The ratings agency cut its rating for Tunisia for the third time since the country's revolution in 2011. S&P Analyst Patrick Raleigh was quoted by Bloomberg News as saying heightened political tensions in Tunisia are posing risks to the country's reform efforts.
"Risks to Tunisia's transition to democracy have increased markedly in recent weeks," and have subsequently hurts its ability to "take corrective measures against a weakening economic and financial backdrop," he said.
Tunisian Prime Minister Hamadi Jebali resigned late Tuesday after he was unable to form a government.
Tunisia's revolution ended the 24-year rule of former President Zine el-Abidine Ben Ali and ushered Islamic party Ennahda to power. Political tensions in the country escalated after the early February assassination of Chokri Belaid. He was the leader of the Democratic Patriots Movement, a party that helped lead the country's Jasmine Revolution.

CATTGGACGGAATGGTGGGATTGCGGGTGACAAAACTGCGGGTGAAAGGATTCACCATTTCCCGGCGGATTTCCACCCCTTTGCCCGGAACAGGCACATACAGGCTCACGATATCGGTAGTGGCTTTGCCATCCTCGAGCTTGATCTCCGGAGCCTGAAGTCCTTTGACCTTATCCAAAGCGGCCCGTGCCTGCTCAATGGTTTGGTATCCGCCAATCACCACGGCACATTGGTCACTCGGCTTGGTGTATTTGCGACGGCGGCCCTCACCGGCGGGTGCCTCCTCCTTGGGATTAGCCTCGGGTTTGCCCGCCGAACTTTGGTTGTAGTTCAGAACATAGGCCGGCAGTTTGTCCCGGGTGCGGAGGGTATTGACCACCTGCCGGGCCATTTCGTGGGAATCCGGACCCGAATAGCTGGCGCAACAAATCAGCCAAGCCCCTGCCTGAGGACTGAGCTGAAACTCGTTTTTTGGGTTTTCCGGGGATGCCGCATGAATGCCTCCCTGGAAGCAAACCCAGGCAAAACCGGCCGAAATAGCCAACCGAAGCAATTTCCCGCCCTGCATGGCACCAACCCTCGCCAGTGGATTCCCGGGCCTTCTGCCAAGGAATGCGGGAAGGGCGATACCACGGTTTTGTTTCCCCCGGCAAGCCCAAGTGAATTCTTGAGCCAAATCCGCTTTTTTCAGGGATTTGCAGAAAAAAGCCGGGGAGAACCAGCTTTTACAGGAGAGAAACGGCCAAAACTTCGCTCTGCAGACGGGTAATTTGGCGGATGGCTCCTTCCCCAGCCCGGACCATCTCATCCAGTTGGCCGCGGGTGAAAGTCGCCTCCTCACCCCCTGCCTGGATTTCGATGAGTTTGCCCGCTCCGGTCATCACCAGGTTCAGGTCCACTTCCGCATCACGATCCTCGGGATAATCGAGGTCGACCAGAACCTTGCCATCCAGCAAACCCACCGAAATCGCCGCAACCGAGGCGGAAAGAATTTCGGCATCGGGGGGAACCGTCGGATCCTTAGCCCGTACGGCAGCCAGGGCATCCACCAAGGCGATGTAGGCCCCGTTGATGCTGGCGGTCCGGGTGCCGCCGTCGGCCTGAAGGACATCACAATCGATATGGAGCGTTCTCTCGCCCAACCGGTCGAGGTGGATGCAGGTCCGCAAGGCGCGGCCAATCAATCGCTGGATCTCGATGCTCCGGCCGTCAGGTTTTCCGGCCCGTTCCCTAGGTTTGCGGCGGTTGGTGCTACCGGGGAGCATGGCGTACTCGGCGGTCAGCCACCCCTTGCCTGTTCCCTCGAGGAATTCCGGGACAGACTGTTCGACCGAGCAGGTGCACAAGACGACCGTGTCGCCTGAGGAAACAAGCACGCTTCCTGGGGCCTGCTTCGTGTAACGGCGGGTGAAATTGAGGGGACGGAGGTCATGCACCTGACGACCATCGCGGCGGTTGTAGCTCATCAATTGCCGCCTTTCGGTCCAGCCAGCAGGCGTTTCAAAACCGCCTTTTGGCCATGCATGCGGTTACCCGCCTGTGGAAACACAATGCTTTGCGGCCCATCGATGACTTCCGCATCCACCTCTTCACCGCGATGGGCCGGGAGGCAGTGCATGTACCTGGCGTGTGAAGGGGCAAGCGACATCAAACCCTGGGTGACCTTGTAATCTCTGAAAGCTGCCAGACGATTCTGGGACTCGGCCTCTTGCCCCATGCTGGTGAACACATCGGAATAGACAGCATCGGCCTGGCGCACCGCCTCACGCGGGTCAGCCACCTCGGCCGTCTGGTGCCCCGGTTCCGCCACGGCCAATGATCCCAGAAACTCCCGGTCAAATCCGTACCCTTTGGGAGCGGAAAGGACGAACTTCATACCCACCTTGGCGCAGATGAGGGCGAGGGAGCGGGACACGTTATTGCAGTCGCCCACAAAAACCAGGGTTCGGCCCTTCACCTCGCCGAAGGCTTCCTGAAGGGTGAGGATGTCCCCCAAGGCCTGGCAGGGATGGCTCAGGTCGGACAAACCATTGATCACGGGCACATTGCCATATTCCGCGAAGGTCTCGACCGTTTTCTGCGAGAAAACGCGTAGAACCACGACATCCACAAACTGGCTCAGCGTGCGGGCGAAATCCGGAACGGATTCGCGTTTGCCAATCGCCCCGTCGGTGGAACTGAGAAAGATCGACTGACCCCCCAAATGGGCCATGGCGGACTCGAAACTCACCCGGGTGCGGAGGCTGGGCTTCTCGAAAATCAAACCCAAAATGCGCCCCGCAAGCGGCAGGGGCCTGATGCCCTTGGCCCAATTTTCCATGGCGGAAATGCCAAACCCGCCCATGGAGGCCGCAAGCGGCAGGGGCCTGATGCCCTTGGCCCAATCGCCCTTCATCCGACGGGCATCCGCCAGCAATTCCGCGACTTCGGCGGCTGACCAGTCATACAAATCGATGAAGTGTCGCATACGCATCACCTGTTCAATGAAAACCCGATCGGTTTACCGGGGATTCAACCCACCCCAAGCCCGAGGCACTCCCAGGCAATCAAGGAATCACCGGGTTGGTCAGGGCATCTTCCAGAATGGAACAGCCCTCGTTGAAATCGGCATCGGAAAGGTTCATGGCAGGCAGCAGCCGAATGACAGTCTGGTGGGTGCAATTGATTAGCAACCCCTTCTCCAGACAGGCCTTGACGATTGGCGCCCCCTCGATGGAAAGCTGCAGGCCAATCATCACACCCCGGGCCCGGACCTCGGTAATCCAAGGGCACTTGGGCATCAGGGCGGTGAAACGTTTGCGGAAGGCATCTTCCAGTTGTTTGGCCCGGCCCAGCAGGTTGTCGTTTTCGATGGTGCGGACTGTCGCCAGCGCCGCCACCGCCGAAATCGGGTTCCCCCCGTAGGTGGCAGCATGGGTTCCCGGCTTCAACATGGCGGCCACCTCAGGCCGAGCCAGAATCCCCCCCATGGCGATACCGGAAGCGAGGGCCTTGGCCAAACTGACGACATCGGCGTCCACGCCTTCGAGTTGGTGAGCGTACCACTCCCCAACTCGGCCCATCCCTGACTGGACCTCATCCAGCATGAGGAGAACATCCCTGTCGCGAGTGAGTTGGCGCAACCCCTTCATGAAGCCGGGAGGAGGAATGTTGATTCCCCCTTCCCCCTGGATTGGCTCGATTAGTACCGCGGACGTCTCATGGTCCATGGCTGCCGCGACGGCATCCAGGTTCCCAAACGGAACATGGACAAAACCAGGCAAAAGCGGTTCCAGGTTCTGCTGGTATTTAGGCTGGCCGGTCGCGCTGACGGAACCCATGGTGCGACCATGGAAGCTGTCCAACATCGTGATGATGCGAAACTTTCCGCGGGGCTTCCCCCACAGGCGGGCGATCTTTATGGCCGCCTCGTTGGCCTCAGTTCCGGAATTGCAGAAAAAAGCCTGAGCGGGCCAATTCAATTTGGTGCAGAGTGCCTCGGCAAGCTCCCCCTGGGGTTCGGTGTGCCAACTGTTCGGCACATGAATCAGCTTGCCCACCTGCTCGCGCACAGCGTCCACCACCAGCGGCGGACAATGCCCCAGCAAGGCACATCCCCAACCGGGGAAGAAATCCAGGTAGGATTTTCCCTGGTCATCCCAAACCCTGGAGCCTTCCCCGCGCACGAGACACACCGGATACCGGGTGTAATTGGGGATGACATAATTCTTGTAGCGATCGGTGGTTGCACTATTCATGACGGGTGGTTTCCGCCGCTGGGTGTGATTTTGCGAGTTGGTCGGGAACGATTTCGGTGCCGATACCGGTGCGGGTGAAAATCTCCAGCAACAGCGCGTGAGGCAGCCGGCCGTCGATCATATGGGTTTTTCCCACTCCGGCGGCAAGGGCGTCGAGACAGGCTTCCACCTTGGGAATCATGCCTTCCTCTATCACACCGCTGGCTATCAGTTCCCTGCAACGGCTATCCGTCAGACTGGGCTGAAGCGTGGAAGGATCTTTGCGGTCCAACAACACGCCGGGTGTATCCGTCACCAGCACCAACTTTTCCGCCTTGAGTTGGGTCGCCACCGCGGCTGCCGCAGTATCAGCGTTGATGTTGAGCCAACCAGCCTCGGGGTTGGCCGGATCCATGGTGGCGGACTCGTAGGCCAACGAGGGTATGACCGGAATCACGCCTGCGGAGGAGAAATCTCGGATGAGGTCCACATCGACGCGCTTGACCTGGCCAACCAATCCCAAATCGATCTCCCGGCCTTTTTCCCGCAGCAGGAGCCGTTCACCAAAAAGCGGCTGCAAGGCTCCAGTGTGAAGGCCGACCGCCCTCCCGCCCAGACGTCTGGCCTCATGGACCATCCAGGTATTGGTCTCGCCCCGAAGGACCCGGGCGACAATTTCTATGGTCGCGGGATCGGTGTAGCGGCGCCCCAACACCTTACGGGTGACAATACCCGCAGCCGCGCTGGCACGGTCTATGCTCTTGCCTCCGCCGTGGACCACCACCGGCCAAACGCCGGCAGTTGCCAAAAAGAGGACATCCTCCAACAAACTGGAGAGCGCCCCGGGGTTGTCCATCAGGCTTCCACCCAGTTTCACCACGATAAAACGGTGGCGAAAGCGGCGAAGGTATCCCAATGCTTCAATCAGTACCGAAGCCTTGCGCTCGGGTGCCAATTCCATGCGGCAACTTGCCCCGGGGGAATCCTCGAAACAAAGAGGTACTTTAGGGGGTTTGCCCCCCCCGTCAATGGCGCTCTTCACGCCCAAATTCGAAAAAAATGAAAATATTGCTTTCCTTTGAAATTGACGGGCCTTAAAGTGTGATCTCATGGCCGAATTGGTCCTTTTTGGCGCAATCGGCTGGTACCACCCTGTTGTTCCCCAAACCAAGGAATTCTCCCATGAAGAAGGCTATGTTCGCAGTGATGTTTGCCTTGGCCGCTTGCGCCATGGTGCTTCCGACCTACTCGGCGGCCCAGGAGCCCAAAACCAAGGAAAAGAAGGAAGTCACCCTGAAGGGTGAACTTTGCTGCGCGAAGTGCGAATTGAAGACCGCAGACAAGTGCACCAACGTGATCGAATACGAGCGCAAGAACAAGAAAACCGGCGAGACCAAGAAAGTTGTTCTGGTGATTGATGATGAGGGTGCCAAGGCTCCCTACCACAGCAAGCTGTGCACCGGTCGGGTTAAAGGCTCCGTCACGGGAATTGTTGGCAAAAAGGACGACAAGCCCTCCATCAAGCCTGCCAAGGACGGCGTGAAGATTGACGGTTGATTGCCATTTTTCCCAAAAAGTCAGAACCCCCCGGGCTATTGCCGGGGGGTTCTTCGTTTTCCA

The World Bank in late January said it was a long way from approving loans for Tunisia.
"This will depend on the performance of the government's ongoing program to strengthen the business environment and to promote transparency and good governance," regional director Simon Gray said in a statement.
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